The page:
Rather than re-configuring Wilde in the context of the flamboyance and irreverence he inspired, this show feels like a retroactive vindication, outfitted in particulars that would have been most meaningful at the time of his death, without aspiring to the presumptuous flattery of mimicry. While currently widespread and trendy (Museum as Muse, etc.), this form of institutional nostalgia often seems like a tacked-on pseudo-conceptual banner, about as meaningful as a Styrofoam car-aerial ball in the great parking lot of cultural discourse. The decorum with which ”Oscar Wilde“ is nestled in dusty display vernacular is, by contrast, a sign of the deep conceptual integrity of this show.
Wilde’s relevance to contemporary art is based on two things: his brilliance as a writer, particularly in his role as a disciple of John Ruskin, the English man of letters who invented art criticism; and on turning his own sweeping aesthetic philosophy into practice as the first ”out“ celebrity. In essays such as ”The Decay of Lying“ and ”The Artist as Critic,“ Wilde laid the foundations for the current hot debate on the meaning and value of ”authenticity.“ As a dandy, Wilde pioneered the paradoxically superficial and passionate art of self-creation that has been a hallmark of queer identity, and subsequently the default mode for survival as a creative intellectual in postmodern times. Would that we were all so ruthless, compassionate and bon with the mots.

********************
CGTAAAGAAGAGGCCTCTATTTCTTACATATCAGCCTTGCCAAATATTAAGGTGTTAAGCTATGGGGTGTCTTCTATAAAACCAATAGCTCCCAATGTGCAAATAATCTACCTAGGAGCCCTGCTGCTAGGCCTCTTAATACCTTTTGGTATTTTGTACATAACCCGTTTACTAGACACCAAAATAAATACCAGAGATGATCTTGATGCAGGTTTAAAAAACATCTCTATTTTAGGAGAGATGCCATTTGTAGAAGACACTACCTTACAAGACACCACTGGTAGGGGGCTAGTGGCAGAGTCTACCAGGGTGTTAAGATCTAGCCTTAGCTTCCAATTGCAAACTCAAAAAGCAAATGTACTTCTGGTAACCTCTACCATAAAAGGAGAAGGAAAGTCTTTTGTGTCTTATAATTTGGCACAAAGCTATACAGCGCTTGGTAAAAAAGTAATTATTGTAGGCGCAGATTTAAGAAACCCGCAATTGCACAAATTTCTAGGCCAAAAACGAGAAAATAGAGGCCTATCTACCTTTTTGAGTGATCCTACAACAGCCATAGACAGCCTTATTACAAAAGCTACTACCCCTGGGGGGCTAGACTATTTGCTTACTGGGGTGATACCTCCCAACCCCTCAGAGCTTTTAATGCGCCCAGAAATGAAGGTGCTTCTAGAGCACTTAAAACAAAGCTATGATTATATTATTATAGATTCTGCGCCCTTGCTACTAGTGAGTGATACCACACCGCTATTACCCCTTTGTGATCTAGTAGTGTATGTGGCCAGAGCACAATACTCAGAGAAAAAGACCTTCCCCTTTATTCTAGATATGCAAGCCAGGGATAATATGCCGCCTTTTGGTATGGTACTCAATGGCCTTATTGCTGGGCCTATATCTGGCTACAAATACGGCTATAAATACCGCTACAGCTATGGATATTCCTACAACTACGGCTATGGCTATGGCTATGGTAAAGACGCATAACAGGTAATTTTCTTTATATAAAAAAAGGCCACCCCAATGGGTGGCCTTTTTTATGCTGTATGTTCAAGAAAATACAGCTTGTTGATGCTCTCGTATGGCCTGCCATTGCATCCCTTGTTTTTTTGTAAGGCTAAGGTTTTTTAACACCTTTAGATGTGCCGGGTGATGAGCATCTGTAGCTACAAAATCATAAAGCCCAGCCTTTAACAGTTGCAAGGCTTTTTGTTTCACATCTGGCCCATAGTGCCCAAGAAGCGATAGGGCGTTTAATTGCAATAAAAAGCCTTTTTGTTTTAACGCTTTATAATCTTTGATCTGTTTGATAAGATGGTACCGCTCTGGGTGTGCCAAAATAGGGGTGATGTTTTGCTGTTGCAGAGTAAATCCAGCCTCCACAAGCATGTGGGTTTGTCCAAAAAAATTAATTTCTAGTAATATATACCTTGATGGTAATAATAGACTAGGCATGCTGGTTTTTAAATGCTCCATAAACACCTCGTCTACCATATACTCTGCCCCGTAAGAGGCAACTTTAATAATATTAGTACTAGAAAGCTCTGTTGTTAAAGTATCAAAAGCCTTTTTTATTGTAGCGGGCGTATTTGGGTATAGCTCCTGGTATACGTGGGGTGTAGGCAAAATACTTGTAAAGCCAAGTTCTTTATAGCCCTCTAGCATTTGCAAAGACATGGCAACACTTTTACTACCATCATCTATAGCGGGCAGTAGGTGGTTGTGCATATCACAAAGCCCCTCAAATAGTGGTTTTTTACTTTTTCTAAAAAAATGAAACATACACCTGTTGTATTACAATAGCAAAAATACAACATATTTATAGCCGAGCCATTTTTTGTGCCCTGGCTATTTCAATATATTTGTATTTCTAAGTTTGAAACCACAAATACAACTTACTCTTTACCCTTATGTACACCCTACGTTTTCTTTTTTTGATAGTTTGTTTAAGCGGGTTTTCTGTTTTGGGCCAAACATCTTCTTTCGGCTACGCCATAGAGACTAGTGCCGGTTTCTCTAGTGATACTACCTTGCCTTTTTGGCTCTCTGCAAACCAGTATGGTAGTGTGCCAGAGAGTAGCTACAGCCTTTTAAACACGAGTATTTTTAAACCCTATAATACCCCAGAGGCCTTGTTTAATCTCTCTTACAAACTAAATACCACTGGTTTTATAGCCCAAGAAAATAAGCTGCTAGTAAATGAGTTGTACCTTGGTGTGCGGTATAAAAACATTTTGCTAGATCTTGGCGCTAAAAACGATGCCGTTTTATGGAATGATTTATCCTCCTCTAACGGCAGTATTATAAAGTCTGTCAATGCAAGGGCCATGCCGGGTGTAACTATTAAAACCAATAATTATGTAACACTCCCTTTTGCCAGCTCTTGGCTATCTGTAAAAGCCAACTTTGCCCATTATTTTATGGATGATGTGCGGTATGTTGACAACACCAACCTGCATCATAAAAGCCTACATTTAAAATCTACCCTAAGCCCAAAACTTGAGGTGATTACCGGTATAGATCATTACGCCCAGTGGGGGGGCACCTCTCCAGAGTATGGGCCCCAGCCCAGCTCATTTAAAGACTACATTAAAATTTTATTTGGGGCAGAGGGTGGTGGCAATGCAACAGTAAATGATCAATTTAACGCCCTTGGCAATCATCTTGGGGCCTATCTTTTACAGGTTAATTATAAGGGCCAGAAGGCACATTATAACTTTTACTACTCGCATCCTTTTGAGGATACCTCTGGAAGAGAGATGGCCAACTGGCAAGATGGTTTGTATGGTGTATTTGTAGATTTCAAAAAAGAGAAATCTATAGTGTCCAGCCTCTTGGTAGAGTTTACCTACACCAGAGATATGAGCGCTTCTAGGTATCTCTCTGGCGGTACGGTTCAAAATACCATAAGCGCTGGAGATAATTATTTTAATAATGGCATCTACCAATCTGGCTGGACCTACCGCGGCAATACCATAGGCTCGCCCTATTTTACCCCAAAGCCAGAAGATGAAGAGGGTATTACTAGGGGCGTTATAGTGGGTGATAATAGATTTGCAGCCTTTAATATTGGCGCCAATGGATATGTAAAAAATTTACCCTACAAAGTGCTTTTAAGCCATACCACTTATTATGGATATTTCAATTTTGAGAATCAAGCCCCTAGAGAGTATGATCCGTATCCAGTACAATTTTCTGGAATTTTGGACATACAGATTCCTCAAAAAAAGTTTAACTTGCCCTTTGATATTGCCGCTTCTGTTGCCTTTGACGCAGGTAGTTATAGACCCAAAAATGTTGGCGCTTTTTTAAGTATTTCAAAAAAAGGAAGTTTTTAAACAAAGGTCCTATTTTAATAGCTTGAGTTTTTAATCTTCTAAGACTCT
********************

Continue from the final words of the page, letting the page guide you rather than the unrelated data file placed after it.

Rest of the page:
it was another UCLA exhibit that brought to my attention a parallel collection of objects which, while deserving of a similarly scrupulous and earnest exposure, has remained literally closeted for over 25 years. While visiting Los Angeles from her home in Arlington, Virginia, to attend the opening of an exhibit of the woodcuts of Edgar Dorsey Taylor — at UCLA‘s department of special collections, to which she had loaned some of her late husband’s collection — Corcoran Gallery of Art curator emeritus Linda Crocker Simmons brought along a bulky parcel. In it were documents pertaining to ”the other Edgar,“ representing the single major unrealized curatorial vision of her husband‘s second career. Robert Hilton Simmons, a longtime naval intelligence officer and merchant marine with an art-history degree from Berkeley, was an avid art collector and founding trustee of the Museum of African Art in Washington, D.C. Retiring from maritime duty in the late ’60s, Mr. Simmons became a freelance journalist reporting on the ”federal art scene,“ and a semiprofessional curator.